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Old 04-30-2019, 06:26 PM   #1
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Soggy roof

I bought my 2014 Sightseer last fall. It was in indoor storage all winter. Today I was getting it ready for our first trip this year. It's been raining heavily for a few days. I noticed water on the floor of the shower. Further investigation revealed dripping from the screw caps on the inside of the shower skylight. I popped the caps off and found several screws so rusted they no longer had screwdriver slots. The remaining screws would only spin when trying to remove. I went up on the roof and found an excessive amount of caulk globbed around the skylight as well as a caulked crack in the skylight. Pushing on the roof between the skylight and the wall I found it to be soft. Obviously this leak has been going on far a long time. Has anyone experienced this, and if so, what was the cost of repair?
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Old 05-01-2019, 05:43 PM   #2
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I bought my 2002 Itasca in Nov 2017 and had a major skylight leak due to a crack in the skylight. The good news is that your roof is made of foam sandwiched between two layers of 1/8" plywood with a sheet of fiberglass on the top. The plywood is likely to be the only part that has been damaged by the water. The fiberglass and foam should be fine.

I ended up replacing the outer skylight plus a couple of square feet of the 1/8" plywood on the ceiling and some around the top edge of the skylight.

On the top, the plywood between the foam and fiberglass had delaminated and pulled out in pieces. I slathered construction adhesive on the new pieces, slipped them in place and clamped everything until the adhesive dried.

My ceiling had a fabric headliner both inside and outside the shower. I didn't like it so I removed it (the adhesive was water soluble). Once I'd done that, the damaged plywood just peeled off. I used a spray contact cement to adhere the new plywood to the foam. I then replaced the entire ceiling with fiberglass reinforced plastic (FRP) wall paneling available at Lowes or Home Depot. If you didn't want to replace the whole ceiling, you could just do the shower (the FRP panels are only about $35 and are available in white or tan.

I ordered an exact replacement skylight which was pushing $300 but an exact replacement isn't necessary. You can use any replacement that's big enough to cover the opening. Your inner skylight will conceal any mismatch. Clearly, this won't be an issue if your existing skylight is intact. And use SS screws to re-mount everything plus "countersunk finishing washers" on the inner skylight:

https://www.homedepot.com/p/Everbilt...2731/202706392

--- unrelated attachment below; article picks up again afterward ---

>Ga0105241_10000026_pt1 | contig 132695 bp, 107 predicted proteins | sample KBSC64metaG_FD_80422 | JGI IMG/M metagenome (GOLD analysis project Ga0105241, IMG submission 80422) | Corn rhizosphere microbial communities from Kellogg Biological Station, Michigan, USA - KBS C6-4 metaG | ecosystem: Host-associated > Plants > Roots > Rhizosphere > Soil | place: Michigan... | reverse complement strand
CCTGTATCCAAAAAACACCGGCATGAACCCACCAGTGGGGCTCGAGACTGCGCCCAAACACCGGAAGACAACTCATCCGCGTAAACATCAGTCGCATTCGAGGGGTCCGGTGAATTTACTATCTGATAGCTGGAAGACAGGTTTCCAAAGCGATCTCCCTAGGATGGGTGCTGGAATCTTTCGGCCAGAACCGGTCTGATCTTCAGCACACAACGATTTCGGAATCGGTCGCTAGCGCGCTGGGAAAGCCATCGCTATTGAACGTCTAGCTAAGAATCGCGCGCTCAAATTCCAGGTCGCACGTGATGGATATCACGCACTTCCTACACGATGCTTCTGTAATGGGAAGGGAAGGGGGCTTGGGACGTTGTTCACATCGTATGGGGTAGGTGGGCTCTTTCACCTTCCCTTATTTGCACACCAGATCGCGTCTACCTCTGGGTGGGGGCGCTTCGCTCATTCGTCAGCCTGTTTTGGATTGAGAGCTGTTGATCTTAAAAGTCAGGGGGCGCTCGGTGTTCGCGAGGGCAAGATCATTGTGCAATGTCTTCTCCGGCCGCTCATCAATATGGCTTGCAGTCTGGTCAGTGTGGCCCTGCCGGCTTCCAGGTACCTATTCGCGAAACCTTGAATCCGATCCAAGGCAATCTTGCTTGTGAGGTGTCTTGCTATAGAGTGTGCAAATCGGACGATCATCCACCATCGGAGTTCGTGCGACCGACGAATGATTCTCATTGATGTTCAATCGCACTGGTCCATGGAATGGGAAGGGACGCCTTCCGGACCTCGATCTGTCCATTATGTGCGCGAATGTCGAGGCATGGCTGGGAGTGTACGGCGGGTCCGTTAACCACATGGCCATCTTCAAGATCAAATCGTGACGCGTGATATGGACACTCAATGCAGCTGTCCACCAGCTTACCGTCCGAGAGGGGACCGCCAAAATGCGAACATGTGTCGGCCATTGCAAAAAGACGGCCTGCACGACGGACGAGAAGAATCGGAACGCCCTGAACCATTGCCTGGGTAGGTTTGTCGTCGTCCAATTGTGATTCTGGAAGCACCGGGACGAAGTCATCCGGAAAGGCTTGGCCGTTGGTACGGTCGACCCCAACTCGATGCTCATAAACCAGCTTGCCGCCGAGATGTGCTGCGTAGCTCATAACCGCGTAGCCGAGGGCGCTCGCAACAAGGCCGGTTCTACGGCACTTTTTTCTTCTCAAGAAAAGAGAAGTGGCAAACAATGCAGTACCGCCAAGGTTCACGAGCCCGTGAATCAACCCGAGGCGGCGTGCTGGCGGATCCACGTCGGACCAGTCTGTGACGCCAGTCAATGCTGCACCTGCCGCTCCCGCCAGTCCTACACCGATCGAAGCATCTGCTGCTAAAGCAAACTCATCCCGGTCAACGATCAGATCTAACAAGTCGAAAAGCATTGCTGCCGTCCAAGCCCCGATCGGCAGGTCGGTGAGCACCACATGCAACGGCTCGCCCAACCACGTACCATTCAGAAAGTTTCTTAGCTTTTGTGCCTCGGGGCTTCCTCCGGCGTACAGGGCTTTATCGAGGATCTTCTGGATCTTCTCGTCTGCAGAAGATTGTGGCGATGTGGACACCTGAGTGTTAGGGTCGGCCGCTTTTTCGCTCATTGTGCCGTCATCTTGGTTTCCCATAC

After mounting the new top skylight with Manus 75 AM (cross references to Winnebago's part # for the specified sealant), I applied Eternabond tape around the flange of the new skylight to prevent future leaks.

Note that, if your skylight leaked, it's likely that your other fittings and vents need to be re-sealed along with your roof edges. There are a lot of postings on this forum about this. I personally am a big fan of Eternabond tape.

Aside from the skylight itself, my cost was minimal but it took me a long time working by myself. Depending on the extent of the damage it could be an expensive repair if you don't DIY.

PM me if you'd like to discuss this further and we can set up a phone conversation.
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Old 05-01-2019, 06:11 PM   #3
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Quote:
Originally Posted by BobC View Post
I bought my 2002 Itasca in Nov 2017 and had a major skylight leak due to a crack in the skylight. The good news is that your roof is made of foam sandwiched between two layers of 1/8" plywood with a sheet of fiberglass on the top. The plywood is likely to be the only part that has been damaged by the water. The fiberglass and foam should be fine.

I ended up replacing the outer skylight plus a couple of square feet of the 1/8" plywood on the ceiling and some around the top edge of the skylight.

On the top, the plywood between the foam and fiberglass had delaminated and pulled out in pieces. I slathered construction adhesive on the new pieces, slipped them in place and clamped everything until the adhesive dried.

My ceiling had a fabric headliner both inside and outside the shower. I didn't like it so I removed it (the adhesive was water soluble). Once I'd done that, the damaged plywood just peeled off. I used a spray contact cement to adhere the new plywood to the foam. I then replaced the entire ceiling with fiberglass reinforced plastic (FRP) wall paneling available at Lowes or Home Depot. If you didn't want to replace the whole ceiling, you could just do the shower (the FRP panels are only about $35 and are available in white or tan.

I ordered an exact replacement skylight which was pushing $300 but an exact replacement isn't necessary. You can use any replacement that's big enough to cover the opening. Your inner skylight will conceal any mismatch. Clearly, this won't be an issue if your existing skylight is intact. And use SS screws to re-mount everything plus "countersunk finishing washers" on the inner skylight: